One evening last week, while I was at a dinner, I realized my kids were packing for camp that evening. So I texted them a question – did they need to do laundry to pack for camp? They are both camp counselors now. If I try to take care of those details, they immediately tell me they can take care of themselves.
When I arrived home, laundry was running, and they were packing. Other than a good laugh at a dinner party over my hands-off mothering skills, I didn’t think anything of it.
When my kids returned, my daughter told me, “Thanks for never packing me for camp.”
She continued, “Some younger campers had no idea what was in their suitcases or where things were. Their mothers packed them for camp. How will they ever learn how to take care of themselves if Mommy does it for them?”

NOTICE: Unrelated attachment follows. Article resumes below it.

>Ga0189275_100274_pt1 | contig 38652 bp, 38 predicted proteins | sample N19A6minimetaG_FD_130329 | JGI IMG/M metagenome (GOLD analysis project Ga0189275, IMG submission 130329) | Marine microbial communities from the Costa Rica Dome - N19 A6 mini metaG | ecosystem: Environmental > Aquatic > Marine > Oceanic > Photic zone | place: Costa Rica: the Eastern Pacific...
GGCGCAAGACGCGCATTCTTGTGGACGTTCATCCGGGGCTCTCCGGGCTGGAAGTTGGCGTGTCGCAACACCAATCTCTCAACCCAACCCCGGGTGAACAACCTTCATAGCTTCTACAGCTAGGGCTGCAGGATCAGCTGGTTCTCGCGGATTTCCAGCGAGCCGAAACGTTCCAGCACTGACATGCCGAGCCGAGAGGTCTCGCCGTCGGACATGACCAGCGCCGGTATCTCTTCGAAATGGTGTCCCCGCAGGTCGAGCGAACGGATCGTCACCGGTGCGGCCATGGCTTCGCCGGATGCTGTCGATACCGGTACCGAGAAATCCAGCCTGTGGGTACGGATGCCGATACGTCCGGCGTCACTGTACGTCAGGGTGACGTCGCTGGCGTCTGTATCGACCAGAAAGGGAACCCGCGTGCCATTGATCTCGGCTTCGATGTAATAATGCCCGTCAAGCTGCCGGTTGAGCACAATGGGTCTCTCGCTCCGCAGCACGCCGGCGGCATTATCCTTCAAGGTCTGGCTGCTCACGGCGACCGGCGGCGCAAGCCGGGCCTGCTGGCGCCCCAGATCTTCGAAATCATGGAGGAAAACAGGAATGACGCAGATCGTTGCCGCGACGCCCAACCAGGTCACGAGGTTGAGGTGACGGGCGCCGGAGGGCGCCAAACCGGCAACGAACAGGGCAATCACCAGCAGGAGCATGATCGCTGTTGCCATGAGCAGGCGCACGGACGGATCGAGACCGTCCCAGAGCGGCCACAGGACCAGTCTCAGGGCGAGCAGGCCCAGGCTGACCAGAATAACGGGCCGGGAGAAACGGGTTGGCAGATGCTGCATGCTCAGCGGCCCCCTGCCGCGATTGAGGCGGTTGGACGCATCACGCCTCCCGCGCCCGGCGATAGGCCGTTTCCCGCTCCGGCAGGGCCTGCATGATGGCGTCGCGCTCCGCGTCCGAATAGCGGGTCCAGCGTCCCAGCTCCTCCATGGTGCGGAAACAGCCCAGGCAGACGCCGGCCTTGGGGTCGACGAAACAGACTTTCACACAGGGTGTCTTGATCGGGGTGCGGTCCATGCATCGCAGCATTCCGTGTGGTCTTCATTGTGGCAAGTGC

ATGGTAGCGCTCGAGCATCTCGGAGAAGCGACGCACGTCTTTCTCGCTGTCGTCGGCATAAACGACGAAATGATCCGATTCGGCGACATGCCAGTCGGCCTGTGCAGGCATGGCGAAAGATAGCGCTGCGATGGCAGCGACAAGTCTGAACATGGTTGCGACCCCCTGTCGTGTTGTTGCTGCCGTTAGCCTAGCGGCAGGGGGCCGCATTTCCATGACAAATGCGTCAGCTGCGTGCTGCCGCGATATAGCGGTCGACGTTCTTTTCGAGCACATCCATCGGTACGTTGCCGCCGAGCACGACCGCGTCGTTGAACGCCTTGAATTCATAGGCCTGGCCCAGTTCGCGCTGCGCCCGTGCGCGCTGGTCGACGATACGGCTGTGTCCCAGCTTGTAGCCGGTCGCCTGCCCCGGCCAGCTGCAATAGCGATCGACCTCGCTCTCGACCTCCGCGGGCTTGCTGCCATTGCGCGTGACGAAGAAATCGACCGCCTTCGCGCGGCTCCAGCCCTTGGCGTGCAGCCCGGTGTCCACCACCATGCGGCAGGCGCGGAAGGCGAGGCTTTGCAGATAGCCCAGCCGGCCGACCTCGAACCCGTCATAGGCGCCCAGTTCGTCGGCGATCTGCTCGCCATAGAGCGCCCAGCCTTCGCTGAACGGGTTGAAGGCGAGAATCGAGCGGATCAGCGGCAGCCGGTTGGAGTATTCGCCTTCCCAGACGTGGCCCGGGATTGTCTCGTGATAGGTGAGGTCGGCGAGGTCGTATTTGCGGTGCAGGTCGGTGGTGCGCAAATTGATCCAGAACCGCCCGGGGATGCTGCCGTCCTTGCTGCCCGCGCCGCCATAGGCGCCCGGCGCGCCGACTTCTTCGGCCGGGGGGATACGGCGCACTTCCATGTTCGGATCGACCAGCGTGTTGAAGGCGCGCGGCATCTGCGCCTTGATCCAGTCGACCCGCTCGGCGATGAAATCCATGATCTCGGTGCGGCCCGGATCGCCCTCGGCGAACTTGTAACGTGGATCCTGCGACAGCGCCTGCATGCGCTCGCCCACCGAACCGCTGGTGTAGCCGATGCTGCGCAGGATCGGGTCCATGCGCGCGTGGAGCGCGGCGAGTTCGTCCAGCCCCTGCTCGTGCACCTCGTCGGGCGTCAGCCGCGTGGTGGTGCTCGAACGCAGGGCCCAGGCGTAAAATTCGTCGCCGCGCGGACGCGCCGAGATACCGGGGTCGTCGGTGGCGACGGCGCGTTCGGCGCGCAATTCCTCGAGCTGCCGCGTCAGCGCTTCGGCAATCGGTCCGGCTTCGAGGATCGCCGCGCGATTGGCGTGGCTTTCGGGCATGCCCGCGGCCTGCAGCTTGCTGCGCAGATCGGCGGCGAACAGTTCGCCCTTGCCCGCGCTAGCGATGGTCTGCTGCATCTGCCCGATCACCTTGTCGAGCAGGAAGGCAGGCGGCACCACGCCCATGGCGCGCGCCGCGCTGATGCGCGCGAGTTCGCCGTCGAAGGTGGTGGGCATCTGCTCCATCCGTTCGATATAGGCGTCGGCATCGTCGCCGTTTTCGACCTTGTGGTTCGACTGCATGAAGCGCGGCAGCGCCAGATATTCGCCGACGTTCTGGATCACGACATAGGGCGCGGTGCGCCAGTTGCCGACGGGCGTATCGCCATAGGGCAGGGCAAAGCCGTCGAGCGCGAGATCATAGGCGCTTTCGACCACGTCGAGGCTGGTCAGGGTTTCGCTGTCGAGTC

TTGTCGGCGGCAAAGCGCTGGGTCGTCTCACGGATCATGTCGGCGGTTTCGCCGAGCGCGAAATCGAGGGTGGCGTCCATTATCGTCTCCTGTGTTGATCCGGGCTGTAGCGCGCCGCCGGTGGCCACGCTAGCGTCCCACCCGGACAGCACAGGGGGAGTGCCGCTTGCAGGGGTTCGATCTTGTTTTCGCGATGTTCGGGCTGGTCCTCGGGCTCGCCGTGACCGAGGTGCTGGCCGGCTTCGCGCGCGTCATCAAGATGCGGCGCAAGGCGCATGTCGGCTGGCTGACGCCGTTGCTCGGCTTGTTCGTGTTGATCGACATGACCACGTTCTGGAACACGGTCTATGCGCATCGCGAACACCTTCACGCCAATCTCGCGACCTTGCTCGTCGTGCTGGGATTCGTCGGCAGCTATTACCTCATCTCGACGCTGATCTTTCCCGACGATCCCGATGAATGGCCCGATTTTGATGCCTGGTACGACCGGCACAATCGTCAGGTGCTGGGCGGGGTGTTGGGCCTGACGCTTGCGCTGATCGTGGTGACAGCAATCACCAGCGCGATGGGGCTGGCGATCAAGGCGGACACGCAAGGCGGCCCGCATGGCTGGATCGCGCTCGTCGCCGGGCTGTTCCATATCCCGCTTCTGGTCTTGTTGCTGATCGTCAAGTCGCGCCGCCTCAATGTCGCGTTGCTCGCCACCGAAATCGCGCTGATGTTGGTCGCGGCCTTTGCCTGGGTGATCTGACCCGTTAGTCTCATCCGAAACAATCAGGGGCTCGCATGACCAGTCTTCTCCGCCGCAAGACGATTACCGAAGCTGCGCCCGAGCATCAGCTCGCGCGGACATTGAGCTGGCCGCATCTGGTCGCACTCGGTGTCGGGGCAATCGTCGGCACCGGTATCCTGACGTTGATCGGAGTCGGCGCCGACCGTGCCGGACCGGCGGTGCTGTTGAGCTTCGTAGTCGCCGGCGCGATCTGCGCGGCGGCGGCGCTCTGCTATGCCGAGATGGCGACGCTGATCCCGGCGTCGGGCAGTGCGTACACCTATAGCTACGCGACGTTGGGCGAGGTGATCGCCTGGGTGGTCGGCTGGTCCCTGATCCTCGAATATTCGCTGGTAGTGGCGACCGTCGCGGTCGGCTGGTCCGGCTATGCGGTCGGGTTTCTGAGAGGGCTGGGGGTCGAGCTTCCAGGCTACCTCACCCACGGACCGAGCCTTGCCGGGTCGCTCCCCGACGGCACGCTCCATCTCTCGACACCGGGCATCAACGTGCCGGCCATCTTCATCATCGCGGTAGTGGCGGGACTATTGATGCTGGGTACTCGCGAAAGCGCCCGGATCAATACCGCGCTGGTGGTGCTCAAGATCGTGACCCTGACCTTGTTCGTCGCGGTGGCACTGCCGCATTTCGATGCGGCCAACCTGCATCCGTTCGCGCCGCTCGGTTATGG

There are risks in not packing your kids for camp. They might forget to pack shampoo, soap, and a towel, and return from the experience with a greasepit mosh for hair, smelling like a fish or worse. The kid who forgets to pack something one year will probably remember it the next. It’s also a teachable moment – if you forget something, try asking for help.
And the kid who forgets to pack soap and shampoo for camp could one day be the counselor assigned for a “High – Jean” skit to teach younger campers what hygiene is, remind them in a fun way to stay clean, and teach how to ask for help.
Those are the lifetime moments that form character and teach problem solving skills. When I manage a project, I want to work with a team of players who made plenty of mistakes and have learned from them. The person who has survived failure to succeed another day will work harder and more effectively than the coddled soul who never got the room to stumble.
The only way kids can learn from their mistakes is if we back off enough to give them opportunities to make them. And then when they do make them, we teach them strategies so they can learn from mistakes and do better next time.